HFLD heating enables corals to survive high temperatures

by | Jul 27, 2011 | Advanced Aquarist | 0 comments

HFLD heating enables corals to survive high temperatures

Can we train corals like this magnificent Acropora horrida to handle higher temperatures? Photo by Gareth


According to current theories, three variables explain why some corals are more tolerant to higher temperatures than others:

  1. Genetic basis
  2. Type of Symbiodinium (zooxanthellae symbiont) a coral harbors
  3. Environmental acclimatization/adaptation


The HFLD study

Past research has mostly focused on the first two variables.  Earlier this year, researchers from Hopkins Marine Station (at Stanford University) took advantage of the diverse back-reef lagoon pools of the American Samoa to conduct an experiment to focus on the latter two variables.

In the American Samoa, some pools exhibit thermally variable temperature swings (temp range 25.0–35C), while others exhibited more thermally moderate diurnal variation (26.5–33.3C).  The researchers collected fragments of Acropora hyacinthus (a popular tabling SPS for reefkeepers) from these pools and “compared mortality and photosystem II photochemical efficiency of colony fragments [when] exposed to ambient temperatures (median:28.0C/82.4F) or elevated temperatures (median: 31.5C/88.7F).”

The study found that corals collected from the variable pools showed low mortalities when held at elevated temperatures, statistically indistinguishable from controls held at ambient temperatures.  Corals from the variable pools all hosted the heat-resistant clade of Symbiodinium.  On the other hand, corals from the moderate pools had a 50% mortality rate at the elevated temperatures, regardless of whether they hosted heat-sensitive or heat-resistant symbionts.


Graph of mortality rates at elevated temperatures. Note: Sym. D are heat-resistant zooxanthallae.  Sym. C2 are heat-sensitive.

Corals from moderate pools with heat-sensitive symbionts showed rapid rates of decline in algal photosystem II photochemical efficiency.  Corals from moderate pools and heat-resistant symbionts showed intermediate decline, while corals from variable pools with heat-resistant symbionts showed the lowest levels of decline.  In other words, corals with heat-resistant zooxanthallae from either pools were better at dealing with heat stress, but those from the variable pool handled high temperatures the best.

The Cliff Notes: Corals with heat-resistant zooxanthellae that experience high frequency, low duration (HFLD) heating are significantly more resistant to prolonged high temperatures.

The study states:

Examination of gene expression after HFLD events has provided key insights into the mechanisms by which model systems acclimatize to their environment (Walton and Pringle 1980; Feder 1996; Ketola et al. 2004). In other systems, repeated exposure to brief heat pulses may induce constitutive changes that improve tolerance to prolonged temperature stresses, including changes in gene expression of small molecular weight heat shock proteins, membrane fluidity modifiers, and global transcriptional modifiers (Heath et al. 1993; Podrabsky and Somero 2004).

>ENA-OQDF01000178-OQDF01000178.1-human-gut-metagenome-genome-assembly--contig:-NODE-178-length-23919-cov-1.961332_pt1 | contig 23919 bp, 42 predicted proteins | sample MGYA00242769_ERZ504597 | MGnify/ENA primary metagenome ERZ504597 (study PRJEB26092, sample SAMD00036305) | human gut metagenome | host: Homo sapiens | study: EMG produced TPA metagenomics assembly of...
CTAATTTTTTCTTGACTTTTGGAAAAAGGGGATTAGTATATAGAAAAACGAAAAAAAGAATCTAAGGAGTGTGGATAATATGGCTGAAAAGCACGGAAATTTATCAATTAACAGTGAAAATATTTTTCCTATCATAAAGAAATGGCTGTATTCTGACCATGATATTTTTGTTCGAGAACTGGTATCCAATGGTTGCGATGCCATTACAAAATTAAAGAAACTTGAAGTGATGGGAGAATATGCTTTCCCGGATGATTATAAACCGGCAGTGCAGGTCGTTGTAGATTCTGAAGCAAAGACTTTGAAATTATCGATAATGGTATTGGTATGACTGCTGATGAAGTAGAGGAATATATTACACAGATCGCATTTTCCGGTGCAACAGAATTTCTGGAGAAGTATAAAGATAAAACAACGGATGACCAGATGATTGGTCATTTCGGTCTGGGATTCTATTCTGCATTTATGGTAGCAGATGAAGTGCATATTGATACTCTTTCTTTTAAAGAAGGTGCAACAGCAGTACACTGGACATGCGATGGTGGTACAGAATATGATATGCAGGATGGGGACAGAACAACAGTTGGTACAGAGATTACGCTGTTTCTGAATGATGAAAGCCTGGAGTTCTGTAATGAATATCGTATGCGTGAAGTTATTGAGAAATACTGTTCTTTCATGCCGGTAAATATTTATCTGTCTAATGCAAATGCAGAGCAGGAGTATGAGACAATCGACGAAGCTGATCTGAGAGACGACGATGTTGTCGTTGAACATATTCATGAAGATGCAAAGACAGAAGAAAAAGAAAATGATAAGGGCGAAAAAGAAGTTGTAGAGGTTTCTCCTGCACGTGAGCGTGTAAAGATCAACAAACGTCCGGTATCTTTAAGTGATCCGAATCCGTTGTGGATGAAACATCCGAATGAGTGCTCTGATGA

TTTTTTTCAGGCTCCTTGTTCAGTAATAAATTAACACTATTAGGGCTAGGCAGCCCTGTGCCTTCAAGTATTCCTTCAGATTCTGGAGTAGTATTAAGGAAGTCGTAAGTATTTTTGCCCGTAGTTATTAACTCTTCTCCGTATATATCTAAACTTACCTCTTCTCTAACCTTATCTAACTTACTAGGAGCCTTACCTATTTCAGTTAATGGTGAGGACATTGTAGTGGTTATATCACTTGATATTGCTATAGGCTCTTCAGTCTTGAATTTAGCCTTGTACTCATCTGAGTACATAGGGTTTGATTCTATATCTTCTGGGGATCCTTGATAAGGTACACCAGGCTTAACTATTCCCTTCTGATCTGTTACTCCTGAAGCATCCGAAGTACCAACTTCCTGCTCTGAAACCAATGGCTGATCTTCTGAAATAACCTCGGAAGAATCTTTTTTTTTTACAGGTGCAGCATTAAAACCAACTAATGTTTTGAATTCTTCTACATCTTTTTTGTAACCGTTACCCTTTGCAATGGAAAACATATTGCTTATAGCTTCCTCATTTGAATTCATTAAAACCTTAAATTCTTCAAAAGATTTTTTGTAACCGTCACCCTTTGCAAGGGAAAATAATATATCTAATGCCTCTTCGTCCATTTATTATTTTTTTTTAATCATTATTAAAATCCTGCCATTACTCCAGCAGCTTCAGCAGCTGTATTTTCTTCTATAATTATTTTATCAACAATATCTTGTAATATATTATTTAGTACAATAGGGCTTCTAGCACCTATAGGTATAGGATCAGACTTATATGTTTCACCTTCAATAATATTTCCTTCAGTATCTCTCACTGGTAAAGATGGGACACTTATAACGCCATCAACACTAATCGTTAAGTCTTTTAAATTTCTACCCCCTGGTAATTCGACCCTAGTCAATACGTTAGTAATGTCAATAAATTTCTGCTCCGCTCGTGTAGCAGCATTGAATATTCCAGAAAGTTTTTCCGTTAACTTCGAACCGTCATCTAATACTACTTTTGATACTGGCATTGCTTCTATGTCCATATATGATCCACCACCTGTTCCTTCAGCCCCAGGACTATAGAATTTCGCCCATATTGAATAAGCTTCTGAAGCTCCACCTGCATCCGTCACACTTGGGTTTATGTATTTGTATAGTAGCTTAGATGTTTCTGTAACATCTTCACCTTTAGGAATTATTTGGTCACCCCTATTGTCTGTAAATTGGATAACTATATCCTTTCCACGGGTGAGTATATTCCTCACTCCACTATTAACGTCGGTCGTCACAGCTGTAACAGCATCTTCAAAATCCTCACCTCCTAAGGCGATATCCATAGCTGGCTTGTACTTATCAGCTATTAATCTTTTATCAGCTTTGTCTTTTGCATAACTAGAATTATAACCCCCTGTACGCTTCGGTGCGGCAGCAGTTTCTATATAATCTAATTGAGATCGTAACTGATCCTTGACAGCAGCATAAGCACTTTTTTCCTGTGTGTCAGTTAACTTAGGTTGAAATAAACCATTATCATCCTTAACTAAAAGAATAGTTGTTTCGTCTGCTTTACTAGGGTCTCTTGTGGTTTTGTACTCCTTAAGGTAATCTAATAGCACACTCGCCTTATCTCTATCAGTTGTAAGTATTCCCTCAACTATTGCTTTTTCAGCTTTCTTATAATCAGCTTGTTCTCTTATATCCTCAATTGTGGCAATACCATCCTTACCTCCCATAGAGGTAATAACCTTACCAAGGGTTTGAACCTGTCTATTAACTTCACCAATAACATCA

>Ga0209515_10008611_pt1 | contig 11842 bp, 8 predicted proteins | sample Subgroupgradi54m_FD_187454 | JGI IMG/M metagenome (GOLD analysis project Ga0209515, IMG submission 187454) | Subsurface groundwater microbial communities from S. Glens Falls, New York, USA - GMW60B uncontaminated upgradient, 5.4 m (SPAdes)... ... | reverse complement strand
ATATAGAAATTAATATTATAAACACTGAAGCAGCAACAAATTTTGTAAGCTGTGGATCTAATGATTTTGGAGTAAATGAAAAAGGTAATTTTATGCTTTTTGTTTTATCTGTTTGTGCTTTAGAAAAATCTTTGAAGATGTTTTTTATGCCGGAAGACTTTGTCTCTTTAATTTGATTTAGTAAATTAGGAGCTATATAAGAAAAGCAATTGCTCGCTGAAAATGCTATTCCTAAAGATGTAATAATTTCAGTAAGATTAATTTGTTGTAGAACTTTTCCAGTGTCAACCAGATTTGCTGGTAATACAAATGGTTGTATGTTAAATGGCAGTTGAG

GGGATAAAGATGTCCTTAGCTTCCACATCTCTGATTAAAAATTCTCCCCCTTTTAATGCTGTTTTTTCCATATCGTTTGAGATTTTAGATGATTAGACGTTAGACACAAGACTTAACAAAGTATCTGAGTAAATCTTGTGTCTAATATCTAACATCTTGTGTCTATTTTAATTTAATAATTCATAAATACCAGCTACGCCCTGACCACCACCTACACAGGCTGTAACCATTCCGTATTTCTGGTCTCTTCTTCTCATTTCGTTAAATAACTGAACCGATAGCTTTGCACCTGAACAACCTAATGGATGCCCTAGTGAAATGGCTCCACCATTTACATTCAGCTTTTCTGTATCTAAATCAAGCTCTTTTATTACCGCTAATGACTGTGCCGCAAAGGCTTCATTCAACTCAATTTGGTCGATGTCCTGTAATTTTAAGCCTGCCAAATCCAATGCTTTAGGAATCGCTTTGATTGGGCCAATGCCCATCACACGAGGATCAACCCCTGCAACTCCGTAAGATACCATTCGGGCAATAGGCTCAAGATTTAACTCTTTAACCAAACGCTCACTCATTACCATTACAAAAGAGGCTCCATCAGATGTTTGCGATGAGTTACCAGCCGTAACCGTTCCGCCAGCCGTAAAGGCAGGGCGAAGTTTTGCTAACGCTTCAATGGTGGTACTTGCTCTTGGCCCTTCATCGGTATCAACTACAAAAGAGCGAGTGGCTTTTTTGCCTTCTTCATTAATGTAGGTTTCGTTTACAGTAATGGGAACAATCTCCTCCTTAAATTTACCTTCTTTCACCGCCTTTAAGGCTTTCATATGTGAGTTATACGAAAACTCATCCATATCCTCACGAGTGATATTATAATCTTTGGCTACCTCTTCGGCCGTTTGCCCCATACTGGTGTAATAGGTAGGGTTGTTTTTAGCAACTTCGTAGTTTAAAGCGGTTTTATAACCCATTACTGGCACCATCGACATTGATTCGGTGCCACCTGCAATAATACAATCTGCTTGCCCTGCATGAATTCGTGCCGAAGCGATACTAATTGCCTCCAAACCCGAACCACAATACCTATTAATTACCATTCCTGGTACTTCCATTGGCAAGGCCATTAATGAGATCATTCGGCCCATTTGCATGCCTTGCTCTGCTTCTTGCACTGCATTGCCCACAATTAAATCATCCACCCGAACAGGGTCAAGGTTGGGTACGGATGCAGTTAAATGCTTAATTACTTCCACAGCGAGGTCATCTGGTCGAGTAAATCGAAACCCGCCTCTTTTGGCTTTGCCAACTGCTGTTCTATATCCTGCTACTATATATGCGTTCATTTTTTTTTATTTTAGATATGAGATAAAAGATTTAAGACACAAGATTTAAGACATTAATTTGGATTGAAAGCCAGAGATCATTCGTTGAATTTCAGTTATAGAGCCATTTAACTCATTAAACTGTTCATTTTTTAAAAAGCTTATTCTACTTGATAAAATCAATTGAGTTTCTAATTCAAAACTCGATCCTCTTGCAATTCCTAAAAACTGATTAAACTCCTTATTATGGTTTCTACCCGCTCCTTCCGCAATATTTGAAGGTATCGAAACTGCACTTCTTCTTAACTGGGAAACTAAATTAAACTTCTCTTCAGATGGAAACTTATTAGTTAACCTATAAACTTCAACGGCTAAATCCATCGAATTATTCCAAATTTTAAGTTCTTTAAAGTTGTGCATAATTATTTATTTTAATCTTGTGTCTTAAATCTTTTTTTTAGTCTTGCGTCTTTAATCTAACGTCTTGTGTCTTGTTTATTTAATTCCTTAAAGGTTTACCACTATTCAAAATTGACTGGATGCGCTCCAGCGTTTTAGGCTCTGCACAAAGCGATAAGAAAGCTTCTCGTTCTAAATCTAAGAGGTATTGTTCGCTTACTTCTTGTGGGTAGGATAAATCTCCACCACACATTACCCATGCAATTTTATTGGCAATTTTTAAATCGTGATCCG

The researchers did not conclude how much of a role genes vs. environmental acclimatization play, but the study shows that corals exposed to high frequency, low duration heat stresses are “hardened” to prolonged heat stress.  This acclimatization mechanism suggests corals may cope with rising ocean temperatures better than previously thought.


The 8000L Coral Farm of Machado de Sousa.

A Practical Reefkeeping Application?

Corals are able to shift symbionts in the wild – a process called adaptive bleaching.  Science is currently unclear whether corals innately harbor different clades of Symbiodinium (switching between dominant symbiont types depending on environment) or whether they adopt new strains of zooxanthallae from the water column.  If the former scenario is true or if we are able to culture heat-resistant Symbiodinium strains and introduce them to the water column, it may be possible to “train” corals to cope with prolonged higher temperatures via exposure to controlled HFLD heating.  Coral farms, for example, can propagate hardier, heat-resistant corals, all the while reducing energy costs related to cooling and consequently resulting in greater profitability: a textbook win-win scenario for farmer and collector.

Hobbyists with mixed reef display aquariums are cautioned against experimenting with HFLD heating on their systems.  Your corals may not harbor heat-resistant/tolerant zooxanthellae.  If corals adopt new strains of zooxanthallae from the water column, it is unlikely they will do so in captivity because the water column in closed systems are devoid of diversity.  Also, your tank’s other inhabitants (fish, crustaceans, echinoderms, gastropods, etc.) will suffer from the high frequency dynamic temperature shifts.

But the prospects of fostering heat-resistant corals are exciting!


Oliver, T.A. and Palumbi, S.R. 2011. Do fluctuating temperature environments elevate coral thermal tolerance? Coral Reefs 30: 429-440. Link to the full PDF of the study

Buddemeier RW & Fautin DG, Coral bleaching as an adaptive mechanism, Bioscience, 1993,  pp 320–326(43)

Baker AC et al., Coral’s adaptive response to climate change, shifting to new algal symbionts may safeguard devastated reefs from extinction, Nature, 2004, pp 741(430)

  • Leonard Ho

    I'm a passionate aquarist of over 30 years, a coral reef lover, and the blog editor for Advanced Aquarist. While aquarium gadgets interest me, it's really livestock (especially fish), artistry of aquariums, and "method behind the madness" processes that captivate my attention.


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